Grandparent child care can be harmful to kids when unchecked
The research also revealed that “excessive feeding” of children has become a significant problem with grandparents. They were known to make meals from scratch with unhealthy ingredients.
Every parent knows that grandparents may spoil their kids. But now the experts have weighed in, and they warn that grandparents providing childcare for grandchildren can be harmful if left unchecked.
It’s not just a case of rotten behaviour or too many sweets either. When grandparents providing childcare for grandchildren doesn’t go on the right track, it can affect kids’ health. This may even increase the kids’ risk of cancer if boundaries are not set.
Grandparents spoil their grandchildren so much it has become a matter of concern. This is according to a review of research into the influence of grandparents on lifestyle factors that can eventually cause cancer later in life. The findings were published in the Public Library of Science ONE, an online journal.
Grandparents providing childcare for grandchildren: Increased risks are “unintentional”
Some grandparents give kids too many sweet treats and massive amounts of fattening food. They also let them lounge around indoors with little to no physical activity, just lots of video games and watching TV.
Perhaps of greatest concern is that some grandparents are more prone to smoking around the children, exposing their young lungs to secondhand tobacco smoke.
Experts found the risks to be “unintentional” and emphasise that the problems can be fixed with proper communication.
The review’s lead author, Dr. Stephanie Chambers from the University of Glasgow’s Public Health Sciences Unit in Scotland, said:
“While the results of this review are clear that behaviour such as exposure to smoking and regularly treating children increases cancer risks as children grow into adulthood,” Chamber said, “it is also clear from the evidence that these risks are unintentional.”
“Currently grandparents are not the focus of public health messaging targeted at parents and in light of the evidence from this study,” she added. “Perhaps this is something that needs to change given the prominent role grandparents play in the lives of children.”
Worldwide concern when grandparent child care can be harmful
The research team from Glasgow mined data from a wide array of sources from around the world that contained any information on how grandparent child care can be harmful. Based on 56 studies from across 18 countries, grandparent child care can be harmful in spite of their good intentions.
Grandparent child care may be harmful and increase cancer risk
The researchers said poor diet, excess weight, lack of physical activity, and smoking increase the risk of cancer. In addition, the factors associated with long-term cancer risk were first experienced within the family setting.
The research also revealed that “excessive feeding” of children has become a significant problem with grandparents. They were known to make meals with unhealthy ingredients. Often, sweets were used as a reward or as a sign of affection, and in quantities that were too much.
There was evidence that suggests that some grandparents believed extra weight was a sign of good health.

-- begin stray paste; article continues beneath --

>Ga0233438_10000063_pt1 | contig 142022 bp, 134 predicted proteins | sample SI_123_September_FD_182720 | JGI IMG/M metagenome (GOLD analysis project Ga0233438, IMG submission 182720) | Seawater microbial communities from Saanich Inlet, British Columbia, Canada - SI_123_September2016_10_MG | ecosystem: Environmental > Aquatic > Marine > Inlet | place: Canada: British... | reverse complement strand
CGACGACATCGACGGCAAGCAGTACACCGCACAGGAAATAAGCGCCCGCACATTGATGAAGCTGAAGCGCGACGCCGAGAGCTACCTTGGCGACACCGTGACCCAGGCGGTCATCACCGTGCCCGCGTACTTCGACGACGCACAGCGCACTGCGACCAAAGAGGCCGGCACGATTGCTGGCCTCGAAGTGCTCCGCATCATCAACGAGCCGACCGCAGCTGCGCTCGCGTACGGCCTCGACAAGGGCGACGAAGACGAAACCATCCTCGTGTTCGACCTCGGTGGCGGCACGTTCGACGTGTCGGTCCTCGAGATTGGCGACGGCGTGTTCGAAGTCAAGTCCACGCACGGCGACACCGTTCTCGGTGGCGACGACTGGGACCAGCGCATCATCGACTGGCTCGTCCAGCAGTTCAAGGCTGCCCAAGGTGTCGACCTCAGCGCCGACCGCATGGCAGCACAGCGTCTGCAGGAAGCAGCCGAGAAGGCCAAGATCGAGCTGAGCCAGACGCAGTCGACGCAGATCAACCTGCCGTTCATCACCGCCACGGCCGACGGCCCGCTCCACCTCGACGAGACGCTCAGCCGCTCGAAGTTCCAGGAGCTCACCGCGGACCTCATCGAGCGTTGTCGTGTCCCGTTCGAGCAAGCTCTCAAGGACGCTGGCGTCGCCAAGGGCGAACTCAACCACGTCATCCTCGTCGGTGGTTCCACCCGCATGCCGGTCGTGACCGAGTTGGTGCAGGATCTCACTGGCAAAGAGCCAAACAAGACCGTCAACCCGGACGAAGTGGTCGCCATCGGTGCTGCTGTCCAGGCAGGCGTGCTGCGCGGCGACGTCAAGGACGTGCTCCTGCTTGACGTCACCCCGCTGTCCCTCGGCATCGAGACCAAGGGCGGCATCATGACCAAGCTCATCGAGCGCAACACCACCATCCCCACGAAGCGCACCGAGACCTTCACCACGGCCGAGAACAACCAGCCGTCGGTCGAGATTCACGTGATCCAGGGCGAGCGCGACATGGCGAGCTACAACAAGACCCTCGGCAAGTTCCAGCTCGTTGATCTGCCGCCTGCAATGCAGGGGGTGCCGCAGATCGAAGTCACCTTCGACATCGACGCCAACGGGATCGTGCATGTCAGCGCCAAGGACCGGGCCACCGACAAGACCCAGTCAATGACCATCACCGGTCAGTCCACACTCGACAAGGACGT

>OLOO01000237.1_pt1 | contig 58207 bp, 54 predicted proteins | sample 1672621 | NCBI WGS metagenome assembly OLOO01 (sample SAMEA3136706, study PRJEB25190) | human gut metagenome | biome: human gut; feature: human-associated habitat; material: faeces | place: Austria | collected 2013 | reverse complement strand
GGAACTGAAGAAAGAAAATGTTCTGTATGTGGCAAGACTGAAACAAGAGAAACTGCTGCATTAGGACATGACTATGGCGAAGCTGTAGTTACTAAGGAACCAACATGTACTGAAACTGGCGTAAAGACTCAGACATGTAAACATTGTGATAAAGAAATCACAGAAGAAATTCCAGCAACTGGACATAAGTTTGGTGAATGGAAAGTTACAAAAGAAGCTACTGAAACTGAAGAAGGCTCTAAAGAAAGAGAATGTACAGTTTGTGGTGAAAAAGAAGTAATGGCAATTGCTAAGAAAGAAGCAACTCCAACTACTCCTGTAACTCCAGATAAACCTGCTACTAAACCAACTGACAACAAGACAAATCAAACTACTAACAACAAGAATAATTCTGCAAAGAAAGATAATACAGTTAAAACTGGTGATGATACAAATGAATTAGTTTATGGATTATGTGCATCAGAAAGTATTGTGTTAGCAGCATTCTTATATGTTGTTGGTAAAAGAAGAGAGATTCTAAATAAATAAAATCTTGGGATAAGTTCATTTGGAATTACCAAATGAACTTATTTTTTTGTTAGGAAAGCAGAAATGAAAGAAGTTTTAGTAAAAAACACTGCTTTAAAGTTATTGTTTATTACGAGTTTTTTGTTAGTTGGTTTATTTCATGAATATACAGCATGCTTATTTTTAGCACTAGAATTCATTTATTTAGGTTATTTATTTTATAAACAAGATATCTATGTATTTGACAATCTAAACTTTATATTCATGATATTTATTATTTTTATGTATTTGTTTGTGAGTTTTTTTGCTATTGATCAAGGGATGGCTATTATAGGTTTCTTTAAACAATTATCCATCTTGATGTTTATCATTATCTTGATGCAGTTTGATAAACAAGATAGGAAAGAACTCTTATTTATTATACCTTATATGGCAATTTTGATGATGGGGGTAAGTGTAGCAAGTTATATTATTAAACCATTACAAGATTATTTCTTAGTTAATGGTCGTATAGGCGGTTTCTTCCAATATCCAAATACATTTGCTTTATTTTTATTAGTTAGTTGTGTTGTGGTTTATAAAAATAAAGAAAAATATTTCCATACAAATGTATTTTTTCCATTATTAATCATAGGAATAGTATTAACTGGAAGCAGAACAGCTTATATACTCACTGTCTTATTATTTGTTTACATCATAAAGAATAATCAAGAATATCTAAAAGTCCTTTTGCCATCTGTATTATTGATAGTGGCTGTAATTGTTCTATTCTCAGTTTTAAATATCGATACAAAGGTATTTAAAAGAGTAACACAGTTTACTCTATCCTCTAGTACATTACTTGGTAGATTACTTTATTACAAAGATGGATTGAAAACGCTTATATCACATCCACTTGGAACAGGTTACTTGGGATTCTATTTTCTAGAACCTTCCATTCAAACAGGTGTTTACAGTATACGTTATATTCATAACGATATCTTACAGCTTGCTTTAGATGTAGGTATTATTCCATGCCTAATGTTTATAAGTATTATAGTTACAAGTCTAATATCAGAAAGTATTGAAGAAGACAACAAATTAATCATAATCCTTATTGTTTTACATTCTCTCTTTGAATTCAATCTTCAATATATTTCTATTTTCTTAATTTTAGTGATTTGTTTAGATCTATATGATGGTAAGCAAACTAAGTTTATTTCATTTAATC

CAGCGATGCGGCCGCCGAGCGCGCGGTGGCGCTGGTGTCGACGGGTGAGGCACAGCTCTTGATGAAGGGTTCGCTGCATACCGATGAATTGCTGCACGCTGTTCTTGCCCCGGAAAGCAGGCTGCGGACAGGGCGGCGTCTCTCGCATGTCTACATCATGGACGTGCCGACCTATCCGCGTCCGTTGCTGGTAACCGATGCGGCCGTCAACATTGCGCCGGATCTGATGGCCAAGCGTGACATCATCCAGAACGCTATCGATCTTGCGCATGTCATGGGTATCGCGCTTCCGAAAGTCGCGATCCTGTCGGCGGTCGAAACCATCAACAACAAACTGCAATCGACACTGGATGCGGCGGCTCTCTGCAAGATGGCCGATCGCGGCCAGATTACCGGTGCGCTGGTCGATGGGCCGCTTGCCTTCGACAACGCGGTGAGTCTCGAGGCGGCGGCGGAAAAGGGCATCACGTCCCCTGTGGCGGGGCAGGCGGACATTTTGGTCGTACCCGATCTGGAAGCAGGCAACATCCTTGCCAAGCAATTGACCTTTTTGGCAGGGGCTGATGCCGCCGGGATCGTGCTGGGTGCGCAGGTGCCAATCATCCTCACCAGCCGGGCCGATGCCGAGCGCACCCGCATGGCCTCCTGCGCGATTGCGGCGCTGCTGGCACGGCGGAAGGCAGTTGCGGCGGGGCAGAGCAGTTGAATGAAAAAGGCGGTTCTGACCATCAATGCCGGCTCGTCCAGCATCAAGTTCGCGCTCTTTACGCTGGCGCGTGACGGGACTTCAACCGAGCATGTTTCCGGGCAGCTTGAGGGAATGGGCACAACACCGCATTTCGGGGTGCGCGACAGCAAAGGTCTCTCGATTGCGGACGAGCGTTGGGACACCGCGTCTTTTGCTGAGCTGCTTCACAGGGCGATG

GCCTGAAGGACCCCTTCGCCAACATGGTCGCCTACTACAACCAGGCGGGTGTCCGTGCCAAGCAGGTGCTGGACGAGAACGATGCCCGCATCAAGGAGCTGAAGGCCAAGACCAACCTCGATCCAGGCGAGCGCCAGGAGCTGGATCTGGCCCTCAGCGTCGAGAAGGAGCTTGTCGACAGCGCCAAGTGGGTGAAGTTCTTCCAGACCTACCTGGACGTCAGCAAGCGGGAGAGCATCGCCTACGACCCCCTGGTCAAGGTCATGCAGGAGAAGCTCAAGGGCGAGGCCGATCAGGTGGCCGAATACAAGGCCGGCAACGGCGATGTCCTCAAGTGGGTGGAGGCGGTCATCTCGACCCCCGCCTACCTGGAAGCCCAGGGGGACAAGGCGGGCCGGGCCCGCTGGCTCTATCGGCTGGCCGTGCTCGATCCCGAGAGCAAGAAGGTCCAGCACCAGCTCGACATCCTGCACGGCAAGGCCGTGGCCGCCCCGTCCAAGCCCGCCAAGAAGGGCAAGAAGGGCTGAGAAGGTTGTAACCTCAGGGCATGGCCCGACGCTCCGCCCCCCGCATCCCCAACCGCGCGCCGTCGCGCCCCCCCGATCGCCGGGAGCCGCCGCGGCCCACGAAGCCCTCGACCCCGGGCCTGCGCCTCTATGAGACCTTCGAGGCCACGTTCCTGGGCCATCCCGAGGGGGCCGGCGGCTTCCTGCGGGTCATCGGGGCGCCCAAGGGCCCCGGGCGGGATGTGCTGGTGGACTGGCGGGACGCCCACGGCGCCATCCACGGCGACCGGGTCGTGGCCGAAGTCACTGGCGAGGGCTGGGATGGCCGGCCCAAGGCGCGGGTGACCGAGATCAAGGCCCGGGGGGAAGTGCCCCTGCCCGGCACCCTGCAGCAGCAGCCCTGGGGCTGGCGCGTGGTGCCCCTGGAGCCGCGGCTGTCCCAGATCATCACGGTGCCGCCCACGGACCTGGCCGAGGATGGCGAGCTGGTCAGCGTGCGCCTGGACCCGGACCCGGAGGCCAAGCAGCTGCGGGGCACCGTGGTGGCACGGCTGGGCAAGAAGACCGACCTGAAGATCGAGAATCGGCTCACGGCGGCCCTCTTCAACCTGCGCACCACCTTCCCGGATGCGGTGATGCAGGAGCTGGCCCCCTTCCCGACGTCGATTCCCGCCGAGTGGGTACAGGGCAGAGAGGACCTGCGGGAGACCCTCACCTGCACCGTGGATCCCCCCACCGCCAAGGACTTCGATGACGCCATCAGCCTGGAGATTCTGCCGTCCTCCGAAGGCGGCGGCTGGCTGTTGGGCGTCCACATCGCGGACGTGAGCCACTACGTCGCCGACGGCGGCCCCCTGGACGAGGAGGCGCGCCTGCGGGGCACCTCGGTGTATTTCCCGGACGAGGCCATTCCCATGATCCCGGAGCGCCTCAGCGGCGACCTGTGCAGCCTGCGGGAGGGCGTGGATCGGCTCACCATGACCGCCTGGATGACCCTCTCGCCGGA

Grandparents who smoke are also of concern. Not only do they expose kids to second hand smoke, they become a bad influence on their grandchildren. There was no significant evidence of grandparents having a bad influence on kids when it comes to alcohol consumption, however.
Not their fault
Grandparents are not completely at fault, however, as there are a number of socio-economic factors to consider. In particular, they are the rising number of women in the workplace, childcare costs, and single parents.
This means more parents are placing their children in the care of other people. In many cases, this is their grandparents, as they are a trusted party.
Spending time with grandparents can also be healthy
One positive finding balances the negative impact on kids’ health of grandparents providing childcare for grandchildren. Grandparents tend to be supportive of children’s physical activities. They often provide children with access to the space necessary for kids to engage in active pursuits.
However, the authors of the review did point out that something’s missing in their review. None of the reviewed studies took into account the positive emotional benefits to children of grandparents spending time with them.
“From the studies we looked at, it appears that parents often find it difficult to discuss the issues of passive smoking and over-treating grandchildren,” Chambers added.
“Given that many parents now rely on grandparents for care, the mixed messages about health that children might be getting is perhaps an important discussion that needs to be had.”
Broader family picture
Professor Linda Bauld, a member of the charity Cancer Research UK who co-funded the study, said:
“Children’s health can be affected by a range of factors, and this study reinforces the importance of the broader family picture, with both smoking and obesity being the two biggest preventable causes of cancer in the UK, it’s important for the whole family to work together.”
“Children should never be exposed to second hand smoke. But it’s also important for children to maintain a healthy weight into adulthood, and in today’s busy world it’s often the wider family who have a role to play in keeping youngsters healthy. If healthy habits begin early in life, it’s much easier to continue them as an adult.”
Mums and dads, remember that communication is essential, especially with well-meaning grandparents. If your kids are left with them, and there are grandparental behaviours you are not comfortable with, tell them. They are your parents after all!